The official text of the 12-country Trans-Pacific Partnership (TPP) Agreement between Australia, Brunei Darussalam, Canada, Chile, Japan, Malaysia, Mexico, New Zealand, Peru, Singapore, the US and Vietnam was released yesterday, a month after the TPP Agreement was finalised.
In yesterday’s media release, the Australian Minister for Trade and Investment Andrew Robb welcomed the release of the text of the TPP Agreement, stating that the release ‘provides the Australian public with an opportunity to examine the text and more fully understand any areas of the negotiation that are of interest to them’.1
The intellectual property provisions of the TPP Agreement are contained in Chapter 18. Chapter 18 implements a number of measures that provide robust protection for intellectual property rights. Chapter 18 also promotes cooperation between the signatories to the TPP Agreement with respect to the protection and enforcement of intellectual property throughout the TPP region.
While much of the TPP Agreement reflects Australia’s current intellectual property laws and policies, concerns have been raised in relation to a number of provisions of the Agreement, including the treatment of technological protection measures and the penalties imposed for disclosing trade secrets. In relation to trade secrets, while the final text requires each country to provide for criminal procedures and penalties for acts including the unauthorised misappropriation of trade secrets, the defences available with respect to such acts are unclear and may negatively impact upon journalists and whistleblowers.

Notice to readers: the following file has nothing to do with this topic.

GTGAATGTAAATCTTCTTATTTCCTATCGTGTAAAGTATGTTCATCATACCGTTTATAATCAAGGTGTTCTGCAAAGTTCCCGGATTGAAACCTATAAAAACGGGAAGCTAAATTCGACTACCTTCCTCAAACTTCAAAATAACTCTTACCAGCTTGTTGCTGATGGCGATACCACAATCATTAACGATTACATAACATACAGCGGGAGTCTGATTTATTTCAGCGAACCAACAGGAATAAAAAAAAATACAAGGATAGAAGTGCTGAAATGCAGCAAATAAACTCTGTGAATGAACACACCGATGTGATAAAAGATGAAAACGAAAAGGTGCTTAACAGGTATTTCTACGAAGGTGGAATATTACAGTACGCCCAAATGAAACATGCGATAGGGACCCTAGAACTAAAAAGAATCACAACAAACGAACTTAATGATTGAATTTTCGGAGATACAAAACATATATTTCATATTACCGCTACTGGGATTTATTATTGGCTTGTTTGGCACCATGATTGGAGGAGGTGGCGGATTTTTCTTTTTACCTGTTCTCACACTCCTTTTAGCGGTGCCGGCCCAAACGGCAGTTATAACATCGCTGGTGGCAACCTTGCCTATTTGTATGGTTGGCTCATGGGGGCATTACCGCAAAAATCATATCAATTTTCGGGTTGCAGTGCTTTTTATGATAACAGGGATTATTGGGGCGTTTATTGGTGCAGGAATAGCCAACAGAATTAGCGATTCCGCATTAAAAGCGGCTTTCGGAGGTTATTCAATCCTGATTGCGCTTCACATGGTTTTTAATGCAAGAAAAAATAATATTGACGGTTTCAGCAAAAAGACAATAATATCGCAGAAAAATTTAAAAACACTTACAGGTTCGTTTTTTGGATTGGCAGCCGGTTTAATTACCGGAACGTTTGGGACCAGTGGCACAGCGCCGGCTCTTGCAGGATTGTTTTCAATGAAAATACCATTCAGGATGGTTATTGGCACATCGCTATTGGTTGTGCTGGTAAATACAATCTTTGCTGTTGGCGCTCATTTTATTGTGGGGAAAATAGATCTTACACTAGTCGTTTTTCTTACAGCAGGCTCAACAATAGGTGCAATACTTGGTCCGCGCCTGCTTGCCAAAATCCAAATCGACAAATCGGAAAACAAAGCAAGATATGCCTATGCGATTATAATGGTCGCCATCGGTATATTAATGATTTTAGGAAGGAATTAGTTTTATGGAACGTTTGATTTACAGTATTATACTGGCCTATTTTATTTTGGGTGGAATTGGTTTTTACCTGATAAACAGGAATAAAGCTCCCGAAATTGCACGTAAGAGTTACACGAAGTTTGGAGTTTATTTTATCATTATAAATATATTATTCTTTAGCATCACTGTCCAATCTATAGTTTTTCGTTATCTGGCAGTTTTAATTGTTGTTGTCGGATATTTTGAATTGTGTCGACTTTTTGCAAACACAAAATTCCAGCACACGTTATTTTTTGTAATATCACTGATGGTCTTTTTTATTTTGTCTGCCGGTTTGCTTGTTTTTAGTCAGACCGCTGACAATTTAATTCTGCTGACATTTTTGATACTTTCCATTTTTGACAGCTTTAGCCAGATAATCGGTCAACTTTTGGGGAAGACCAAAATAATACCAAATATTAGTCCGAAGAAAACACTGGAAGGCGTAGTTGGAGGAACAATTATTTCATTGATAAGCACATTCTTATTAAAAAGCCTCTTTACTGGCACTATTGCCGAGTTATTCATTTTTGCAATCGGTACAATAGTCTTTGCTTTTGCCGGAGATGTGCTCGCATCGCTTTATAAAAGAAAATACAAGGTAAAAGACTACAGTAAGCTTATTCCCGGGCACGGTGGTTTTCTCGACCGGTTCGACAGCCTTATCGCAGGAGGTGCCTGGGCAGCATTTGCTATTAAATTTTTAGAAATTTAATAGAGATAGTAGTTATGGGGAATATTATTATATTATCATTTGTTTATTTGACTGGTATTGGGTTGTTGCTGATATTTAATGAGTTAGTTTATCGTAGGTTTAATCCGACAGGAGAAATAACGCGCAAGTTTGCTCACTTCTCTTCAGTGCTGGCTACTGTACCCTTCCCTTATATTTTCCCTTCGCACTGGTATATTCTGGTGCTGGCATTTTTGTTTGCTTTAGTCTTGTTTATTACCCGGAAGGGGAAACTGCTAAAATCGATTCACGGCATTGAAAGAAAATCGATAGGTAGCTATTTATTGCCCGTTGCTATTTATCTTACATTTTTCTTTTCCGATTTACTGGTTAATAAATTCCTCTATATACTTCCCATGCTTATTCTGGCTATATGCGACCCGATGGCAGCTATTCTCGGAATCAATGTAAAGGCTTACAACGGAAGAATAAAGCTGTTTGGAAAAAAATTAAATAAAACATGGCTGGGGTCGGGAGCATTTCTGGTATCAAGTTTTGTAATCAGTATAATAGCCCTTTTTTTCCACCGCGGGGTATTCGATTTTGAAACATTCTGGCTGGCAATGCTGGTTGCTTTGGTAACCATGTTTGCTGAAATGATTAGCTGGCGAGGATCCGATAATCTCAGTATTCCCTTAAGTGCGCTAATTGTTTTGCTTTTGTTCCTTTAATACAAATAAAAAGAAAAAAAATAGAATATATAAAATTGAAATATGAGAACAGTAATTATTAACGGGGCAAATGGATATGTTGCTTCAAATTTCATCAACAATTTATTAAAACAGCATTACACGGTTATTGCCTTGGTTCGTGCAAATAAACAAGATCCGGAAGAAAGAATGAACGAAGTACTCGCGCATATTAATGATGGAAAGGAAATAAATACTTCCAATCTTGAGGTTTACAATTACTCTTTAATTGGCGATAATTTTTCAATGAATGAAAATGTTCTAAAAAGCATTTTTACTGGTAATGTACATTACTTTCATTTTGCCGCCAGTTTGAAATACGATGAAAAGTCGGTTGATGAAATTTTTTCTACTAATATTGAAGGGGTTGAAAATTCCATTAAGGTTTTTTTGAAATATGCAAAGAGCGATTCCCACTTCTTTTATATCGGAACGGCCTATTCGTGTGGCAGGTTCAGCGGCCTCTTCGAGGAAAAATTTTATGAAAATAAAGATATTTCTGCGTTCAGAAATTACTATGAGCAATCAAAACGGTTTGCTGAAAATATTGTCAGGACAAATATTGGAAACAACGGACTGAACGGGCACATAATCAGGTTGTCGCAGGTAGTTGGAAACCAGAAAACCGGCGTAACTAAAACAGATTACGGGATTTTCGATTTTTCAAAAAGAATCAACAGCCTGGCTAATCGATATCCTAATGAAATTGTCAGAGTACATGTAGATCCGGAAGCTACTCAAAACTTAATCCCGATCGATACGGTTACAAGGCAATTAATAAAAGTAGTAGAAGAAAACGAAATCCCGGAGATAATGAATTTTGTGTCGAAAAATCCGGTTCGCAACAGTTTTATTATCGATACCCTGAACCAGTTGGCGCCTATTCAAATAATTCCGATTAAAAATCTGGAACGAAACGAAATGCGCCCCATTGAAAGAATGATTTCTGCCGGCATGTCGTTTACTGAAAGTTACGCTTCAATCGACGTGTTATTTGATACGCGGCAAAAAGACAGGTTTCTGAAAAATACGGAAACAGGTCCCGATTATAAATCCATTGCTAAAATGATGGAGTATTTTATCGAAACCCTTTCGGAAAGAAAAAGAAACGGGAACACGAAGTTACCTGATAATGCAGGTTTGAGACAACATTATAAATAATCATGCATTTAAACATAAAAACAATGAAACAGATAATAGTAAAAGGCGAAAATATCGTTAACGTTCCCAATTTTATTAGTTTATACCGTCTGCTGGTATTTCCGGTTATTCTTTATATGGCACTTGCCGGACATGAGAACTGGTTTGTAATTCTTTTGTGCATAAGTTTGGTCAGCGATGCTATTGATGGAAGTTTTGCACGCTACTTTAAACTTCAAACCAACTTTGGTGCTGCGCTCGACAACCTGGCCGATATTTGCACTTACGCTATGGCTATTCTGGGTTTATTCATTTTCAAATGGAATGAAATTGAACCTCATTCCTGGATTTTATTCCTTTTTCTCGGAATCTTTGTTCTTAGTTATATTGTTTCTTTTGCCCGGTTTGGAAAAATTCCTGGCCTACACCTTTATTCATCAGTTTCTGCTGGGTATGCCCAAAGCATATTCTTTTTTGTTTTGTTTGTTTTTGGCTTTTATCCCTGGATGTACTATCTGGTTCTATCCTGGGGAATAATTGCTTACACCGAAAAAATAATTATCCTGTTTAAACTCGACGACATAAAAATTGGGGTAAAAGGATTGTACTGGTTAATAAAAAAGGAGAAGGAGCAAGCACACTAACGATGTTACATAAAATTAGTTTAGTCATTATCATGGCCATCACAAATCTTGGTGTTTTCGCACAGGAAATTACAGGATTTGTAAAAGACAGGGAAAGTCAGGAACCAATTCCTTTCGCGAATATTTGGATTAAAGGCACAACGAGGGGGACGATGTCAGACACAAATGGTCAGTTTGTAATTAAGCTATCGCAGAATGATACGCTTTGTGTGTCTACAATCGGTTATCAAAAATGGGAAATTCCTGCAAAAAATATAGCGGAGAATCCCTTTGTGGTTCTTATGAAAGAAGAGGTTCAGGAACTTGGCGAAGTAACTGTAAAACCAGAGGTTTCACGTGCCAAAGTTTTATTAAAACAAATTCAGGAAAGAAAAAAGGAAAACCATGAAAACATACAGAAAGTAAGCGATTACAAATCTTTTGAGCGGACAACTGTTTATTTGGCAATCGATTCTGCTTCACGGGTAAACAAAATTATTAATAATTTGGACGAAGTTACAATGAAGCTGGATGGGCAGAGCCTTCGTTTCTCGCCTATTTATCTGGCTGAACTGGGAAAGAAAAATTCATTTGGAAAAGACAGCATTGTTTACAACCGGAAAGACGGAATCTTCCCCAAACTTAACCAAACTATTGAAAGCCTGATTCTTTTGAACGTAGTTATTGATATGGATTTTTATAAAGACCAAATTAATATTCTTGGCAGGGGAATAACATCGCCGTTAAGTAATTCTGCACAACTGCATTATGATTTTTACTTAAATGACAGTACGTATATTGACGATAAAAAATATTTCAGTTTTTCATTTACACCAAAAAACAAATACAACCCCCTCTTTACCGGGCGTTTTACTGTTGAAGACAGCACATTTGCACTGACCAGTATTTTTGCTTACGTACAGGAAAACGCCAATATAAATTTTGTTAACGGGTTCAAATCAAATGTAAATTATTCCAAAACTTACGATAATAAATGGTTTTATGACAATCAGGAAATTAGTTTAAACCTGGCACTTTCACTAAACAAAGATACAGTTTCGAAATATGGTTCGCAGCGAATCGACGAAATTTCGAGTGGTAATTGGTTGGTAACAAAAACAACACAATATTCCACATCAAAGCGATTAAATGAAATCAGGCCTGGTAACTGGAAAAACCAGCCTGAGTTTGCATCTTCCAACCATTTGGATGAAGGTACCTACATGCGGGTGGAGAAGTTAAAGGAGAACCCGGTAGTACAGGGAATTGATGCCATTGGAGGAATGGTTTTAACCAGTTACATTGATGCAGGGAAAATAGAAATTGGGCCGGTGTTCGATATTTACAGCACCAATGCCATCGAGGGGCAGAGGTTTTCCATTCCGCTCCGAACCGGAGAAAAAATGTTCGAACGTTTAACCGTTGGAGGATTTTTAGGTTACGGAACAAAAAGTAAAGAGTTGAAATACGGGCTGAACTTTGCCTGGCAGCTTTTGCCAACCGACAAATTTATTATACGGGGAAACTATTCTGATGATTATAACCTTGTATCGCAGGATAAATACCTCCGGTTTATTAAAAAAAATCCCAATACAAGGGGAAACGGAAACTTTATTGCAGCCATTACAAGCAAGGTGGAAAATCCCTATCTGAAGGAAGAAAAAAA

The TPP Agreement does, however, resolve one of the issues the subject of recent media attention, namely data exclusivity2 for biological drugs.3 As foreshadowed in our earlier announcement, the final text makes it clear that Australia did not compromise on the five year exclusivity period it currently offers, despite the US pushing for a more generous period of at least eight years during the course of the negotiations.
Each country will now follow its own domestic treaty-making process with regard to approval of the TPP Agreement. In Australia, this will involve the tabling in Parliament of the TPP Agreement text and an accompanying National Interest Analysis, after which time a Joint Standing Committee on Treaties will conduct an inquiry and report back to Parliament.
The intellectual property provisions in the TPP Agreement are complex and we will provide further updates on particular areas of interest in the following weeks.